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In SEO perspective wrapping contents with <div> tags is not an issue but large amount unwanted coding will increase the bytes of data which may increase the PageSpeed. Here an extract from this source: Compacting HTML code, including any inline JavaScript and CSS contained in it, can save many bytes of data and speed up downloading, parsing, ...


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Microdata (Note) can only be used on HTML elements as defined by HTML5. According to HTML5 (CR), the svg element is not in the HTML namespace. WHATWG’s HTML spec explicitly mentions that Microdata doesn’t work for svg (quoted on 2014-01-02): Currently, the itemscope, itemprop, and other microdata attributes are only defined for HTML elements. This means ...


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As bybe mentioned, it can take a few weeks before your structured data begins to appear, and there have been some bugs in the reporting system lately. But one thing that you can do if you haven't already is use the Fetch tool in your Webmaster account to prod Google to go crawl your site again and notice the changes.


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Sadly with anything Google there is nothing that is given in approx. time frames. This is because Google allocates resources to your site based on its authority and how busy their bot is. But in experience structured data normally appears between 1-6 weeks after the first index - it can take a few crawls before Google decides to display it within Google ...


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This link describes what Google is expecting in terms of a product listing, items in bold are required. So from looking at your mark-up you have the name property of product in the wrong place as it comes after the image property, I would move this above the image and I think it should validate OK. <span itemprop="name">Blackforest Cake BFC1 ...


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Max, Google does support structured data for Organization markups, but they don't support rich snippets for the type. If you change schema.org/Organization to schema.org/LocalBusiness in your markup, you'll see the testing tool results change and the rich snippets displaying. So the error message you're seeing is in regards to rich snippets, not the ...


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Although their documentation doesn't say so, using the rel attribute is supported by Google, so both should work. The 'in-URL' ?rel= syntax exists for blog users, who may not have access to edit the page's HTML tags, but the HTML5 separate attribute version is more 'correct' so I'd recommend: <a href="[profile_url]" rel="author">Author</a>


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Your questions seem to be: Can I specify itemprop="url" on li? Can I specify itemprop="name" on a? The answer to both of these questions is: No, you should not do that. Microdata defines special parsing rules for elements like a. Schema.org’s url property expects a URL as value. Microdata defines that you have to use a, area or link for specifying ...


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SiteNavigationElement has a problem for me, and for some other people as well, like we can see in the question posted by @bybe in a comment. we can say that the problem is lack of scope. Is SiteNavigationElement referred to a single item of the navigation system, and so it is read as: an Element of the Navigation of the Site. Or it is referred to the whole ...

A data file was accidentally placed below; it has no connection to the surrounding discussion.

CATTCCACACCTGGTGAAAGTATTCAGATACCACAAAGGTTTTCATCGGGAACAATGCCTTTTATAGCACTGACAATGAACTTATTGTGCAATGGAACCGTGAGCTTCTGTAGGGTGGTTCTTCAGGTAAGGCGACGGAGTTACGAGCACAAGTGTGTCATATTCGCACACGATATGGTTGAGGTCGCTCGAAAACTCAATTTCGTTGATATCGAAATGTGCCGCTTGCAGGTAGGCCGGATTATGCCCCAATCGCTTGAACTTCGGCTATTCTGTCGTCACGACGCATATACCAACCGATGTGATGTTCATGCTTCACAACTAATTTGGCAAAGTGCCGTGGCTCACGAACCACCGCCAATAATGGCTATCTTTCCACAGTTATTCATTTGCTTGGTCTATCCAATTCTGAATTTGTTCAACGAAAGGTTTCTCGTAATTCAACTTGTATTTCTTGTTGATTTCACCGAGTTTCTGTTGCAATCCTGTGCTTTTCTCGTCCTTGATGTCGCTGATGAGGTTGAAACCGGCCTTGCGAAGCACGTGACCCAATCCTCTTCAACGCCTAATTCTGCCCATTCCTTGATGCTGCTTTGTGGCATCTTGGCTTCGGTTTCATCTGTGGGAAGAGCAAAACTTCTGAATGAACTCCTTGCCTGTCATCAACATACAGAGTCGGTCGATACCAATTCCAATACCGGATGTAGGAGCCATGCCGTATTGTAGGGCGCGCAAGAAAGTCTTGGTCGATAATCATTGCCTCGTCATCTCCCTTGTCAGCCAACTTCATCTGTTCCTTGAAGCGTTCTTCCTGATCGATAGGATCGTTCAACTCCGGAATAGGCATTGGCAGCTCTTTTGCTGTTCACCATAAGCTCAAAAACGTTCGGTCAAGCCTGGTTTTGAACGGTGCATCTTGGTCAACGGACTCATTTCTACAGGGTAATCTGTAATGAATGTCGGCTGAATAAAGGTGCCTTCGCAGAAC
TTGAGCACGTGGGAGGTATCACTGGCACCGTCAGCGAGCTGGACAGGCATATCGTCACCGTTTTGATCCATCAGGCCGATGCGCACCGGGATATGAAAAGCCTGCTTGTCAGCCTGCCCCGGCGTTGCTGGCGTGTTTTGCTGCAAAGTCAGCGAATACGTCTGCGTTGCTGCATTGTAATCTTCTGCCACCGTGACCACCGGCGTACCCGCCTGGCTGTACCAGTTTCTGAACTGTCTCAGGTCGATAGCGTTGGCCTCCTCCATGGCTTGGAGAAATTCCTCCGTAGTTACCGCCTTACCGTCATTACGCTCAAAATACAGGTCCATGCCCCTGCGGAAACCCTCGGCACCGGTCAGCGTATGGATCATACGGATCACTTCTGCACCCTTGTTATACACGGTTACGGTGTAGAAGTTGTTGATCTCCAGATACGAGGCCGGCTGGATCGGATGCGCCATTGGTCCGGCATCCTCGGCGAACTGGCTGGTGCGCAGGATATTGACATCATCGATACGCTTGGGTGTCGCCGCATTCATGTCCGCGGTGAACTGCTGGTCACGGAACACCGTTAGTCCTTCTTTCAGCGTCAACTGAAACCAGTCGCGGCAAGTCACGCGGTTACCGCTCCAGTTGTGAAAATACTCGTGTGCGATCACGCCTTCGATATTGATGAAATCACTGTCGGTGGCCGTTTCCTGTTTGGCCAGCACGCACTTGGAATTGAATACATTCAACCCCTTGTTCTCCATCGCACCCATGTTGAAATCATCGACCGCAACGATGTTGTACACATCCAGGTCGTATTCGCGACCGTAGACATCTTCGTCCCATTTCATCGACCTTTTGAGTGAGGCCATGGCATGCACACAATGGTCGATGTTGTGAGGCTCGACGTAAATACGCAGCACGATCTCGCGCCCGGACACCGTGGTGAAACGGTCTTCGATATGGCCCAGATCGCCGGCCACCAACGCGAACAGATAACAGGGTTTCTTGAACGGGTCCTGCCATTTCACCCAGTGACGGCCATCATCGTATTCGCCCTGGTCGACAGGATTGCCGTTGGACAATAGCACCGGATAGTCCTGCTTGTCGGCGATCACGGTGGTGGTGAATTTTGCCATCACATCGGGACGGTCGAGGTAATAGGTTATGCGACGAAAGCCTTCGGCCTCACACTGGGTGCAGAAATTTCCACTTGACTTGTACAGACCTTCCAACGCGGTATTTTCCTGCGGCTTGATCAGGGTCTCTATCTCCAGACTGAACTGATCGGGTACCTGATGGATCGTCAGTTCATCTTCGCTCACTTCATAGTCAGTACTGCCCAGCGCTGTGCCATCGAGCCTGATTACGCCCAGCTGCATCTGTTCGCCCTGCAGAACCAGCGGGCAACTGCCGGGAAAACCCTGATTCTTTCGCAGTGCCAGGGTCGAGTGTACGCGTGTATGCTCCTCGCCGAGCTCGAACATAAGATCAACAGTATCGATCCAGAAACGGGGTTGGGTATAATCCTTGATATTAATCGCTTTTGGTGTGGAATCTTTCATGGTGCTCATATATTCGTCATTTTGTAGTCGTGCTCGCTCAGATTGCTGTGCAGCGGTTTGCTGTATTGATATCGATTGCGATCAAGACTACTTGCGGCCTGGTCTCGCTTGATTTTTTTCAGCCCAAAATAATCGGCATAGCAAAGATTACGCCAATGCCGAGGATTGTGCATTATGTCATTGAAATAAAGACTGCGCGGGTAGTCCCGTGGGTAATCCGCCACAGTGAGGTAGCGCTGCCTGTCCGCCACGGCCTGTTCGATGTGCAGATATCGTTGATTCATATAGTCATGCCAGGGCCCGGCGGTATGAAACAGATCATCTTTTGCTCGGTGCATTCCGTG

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Another problem with a code-heavy site is it takes the search engine spiders longer to crawl your pages. Even if bloated code does not affect page load time (from the visitor's perspective) the longer crawl time can negatively affect how the search engines rate your site. (It's not a major signal but every little bit helps.) From SearchEngineGuide.com: ...


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I don’t think that http://schema.org/Article is limited to "articles of a publication". "Newspapers and magazines" (from the description) are just an example, not the only possible publication mediums. It is defined as: An article You even might consider the more specific http://schema.org/NewsArticle: A news article


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This is a bit subjective, but I don't believe Schema.org dicatates in anyway what tags the itemprop attributes can be added to, so I don't see any problem with your <h1><span itemprop="name">Cut and Blow</span> Devon</h1> approach. You could quite conceivably have something like this: <h1>New for 2013: <span ...


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Images are not headers and generally using <h1><img src="" alt=""/></h1> is bad practice, you could opt to use a text-indent: -9999em but this is becoming unfavourable and the best practice is just to use a H1 as intended. The text indent method is pretty easy to do you just do something like this in the HTML/CSS: HTML <h1><a ...


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I know this is three years old, but I came across it looking for the same answer today, for Office 2010 anyway there is an option to save as "filtered HTML" without the extra Microsoft code : About using filtered HTML When you save Web pages or send e-mail messages in HTML format with Microsoft Word, additional tags are added so that you can continue ...


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There's no specific recommendations for WCAG 2.0 or even in HTML5 (yet). You can probably wrap it with a <code> tag (like Joel Etherton suggested). ASCII art is different though. WCAG recommends that you provide the user a text description and a way to skip it. See H86.



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